“Here’s where we are on digital. All our data shows the digital consumer and the physical consumer are two different audiences. For now, we’re going to continue to release digital comics, but will revisit this if the pipeline for physical distribution continues to be challenged and disrupted.”

You will notice that there was not a mention of the company intending to take current print products, and serialize ongoing storylines in the digital medium prior to physical release. Not specifically. Was that the intent? Maybe. Probably. There are people out there who know for sure, but I doubt they’ll be saying anything soon. Nor should they. I believe what was stated applied to the line of digital first comics that they’ve been doing in waves for years. To date, I haven’t seen anything official stating otherwise.

Timeline for alternative distribution
partying partyin (yeah) partying partying (yeah) fun fun fun fun

The day kicked off with Diamond announcing they would be returning to distribution in mid-May. Shortly afterwards, DC made the shocking announcement that they had secured the services of two new distributors to distribute their physical products in a more timely manner. Appearing out of the ether, Lunar Distribution and UCS Distribution were announced as disruptors to the Diamond “monopoly”. In short measure, these companies were revealed to be run by Discount Comic Book Service and Midtown Comics respectively.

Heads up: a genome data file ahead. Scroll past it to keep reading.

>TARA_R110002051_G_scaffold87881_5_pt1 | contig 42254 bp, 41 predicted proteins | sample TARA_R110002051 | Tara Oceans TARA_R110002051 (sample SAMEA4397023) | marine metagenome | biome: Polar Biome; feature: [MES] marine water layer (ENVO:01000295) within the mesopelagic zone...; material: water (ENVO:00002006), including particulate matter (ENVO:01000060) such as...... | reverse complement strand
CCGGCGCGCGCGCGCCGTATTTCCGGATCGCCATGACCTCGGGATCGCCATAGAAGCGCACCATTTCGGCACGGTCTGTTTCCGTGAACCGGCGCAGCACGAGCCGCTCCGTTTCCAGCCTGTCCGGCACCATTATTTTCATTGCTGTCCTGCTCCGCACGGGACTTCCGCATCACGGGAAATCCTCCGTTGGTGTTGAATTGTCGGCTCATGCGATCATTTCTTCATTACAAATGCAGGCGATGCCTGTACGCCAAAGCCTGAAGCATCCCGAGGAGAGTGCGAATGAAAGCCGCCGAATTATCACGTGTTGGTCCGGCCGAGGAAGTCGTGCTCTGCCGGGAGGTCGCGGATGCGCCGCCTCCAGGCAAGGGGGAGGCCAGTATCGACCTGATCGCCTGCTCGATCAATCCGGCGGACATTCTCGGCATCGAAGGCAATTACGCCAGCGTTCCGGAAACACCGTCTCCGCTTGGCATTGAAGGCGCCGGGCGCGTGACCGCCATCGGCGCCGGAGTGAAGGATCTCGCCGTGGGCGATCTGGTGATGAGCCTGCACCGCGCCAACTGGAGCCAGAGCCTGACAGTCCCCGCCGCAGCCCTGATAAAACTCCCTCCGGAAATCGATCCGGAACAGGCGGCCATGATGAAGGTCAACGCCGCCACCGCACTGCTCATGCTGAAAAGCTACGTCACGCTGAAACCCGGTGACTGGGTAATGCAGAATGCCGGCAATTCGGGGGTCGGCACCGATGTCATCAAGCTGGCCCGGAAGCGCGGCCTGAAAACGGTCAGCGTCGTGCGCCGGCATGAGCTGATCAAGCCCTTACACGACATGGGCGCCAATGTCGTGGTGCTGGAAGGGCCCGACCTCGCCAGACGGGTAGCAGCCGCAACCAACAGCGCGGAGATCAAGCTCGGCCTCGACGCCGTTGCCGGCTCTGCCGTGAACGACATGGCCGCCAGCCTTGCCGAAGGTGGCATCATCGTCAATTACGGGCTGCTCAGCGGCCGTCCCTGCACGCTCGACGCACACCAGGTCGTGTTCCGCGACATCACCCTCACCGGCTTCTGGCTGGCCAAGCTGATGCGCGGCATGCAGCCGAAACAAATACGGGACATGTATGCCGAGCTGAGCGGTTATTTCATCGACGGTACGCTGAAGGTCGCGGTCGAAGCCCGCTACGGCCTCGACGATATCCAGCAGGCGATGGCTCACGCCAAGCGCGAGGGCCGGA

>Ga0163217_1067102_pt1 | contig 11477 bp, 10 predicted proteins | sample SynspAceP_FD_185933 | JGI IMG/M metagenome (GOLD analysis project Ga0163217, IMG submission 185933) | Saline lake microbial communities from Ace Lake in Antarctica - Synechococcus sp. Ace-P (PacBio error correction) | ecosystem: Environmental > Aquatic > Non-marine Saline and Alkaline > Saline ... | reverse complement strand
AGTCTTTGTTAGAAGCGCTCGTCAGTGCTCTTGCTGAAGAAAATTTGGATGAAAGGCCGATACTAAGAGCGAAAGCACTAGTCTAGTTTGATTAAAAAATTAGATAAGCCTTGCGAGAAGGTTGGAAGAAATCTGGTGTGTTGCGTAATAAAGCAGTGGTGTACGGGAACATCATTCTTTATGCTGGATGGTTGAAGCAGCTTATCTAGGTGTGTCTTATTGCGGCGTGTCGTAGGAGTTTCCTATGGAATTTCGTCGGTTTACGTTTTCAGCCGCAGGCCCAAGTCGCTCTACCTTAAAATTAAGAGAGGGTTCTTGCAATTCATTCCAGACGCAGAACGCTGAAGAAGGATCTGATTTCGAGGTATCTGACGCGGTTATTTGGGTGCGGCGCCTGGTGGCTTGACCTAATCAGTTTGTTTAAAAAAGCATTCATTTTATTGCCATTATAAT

Almost immediately, retailers started to revolt. The reasons were legion, and in some cases, ridiculous. One of the most prevalent rejections was the idea that ordering from these companies would give DCBS and Midtown comics vital store secrets – as though the act of letting people know just how many copies of The Flash they were ordering was some kind of business threatening scoop.

Here’s a neat fact: if your business is on Twitter or Facebook or Instagram and has any sort of engagement, you are providing your competitors more actionable information about your business than your order numbers could ever provide. Those platforms are built on monetizing information that you and your customers give them, and they are selling that information to DCBS and Midtown. Rejecting access to product on the basis of “trade secrets” is absolutely ridiculous considering what you’re giving away for free. That said, their information is available to you as well. All you have to do is dig through ad settings on various social media platforms, spend a couple dollars, and the world is your oyster.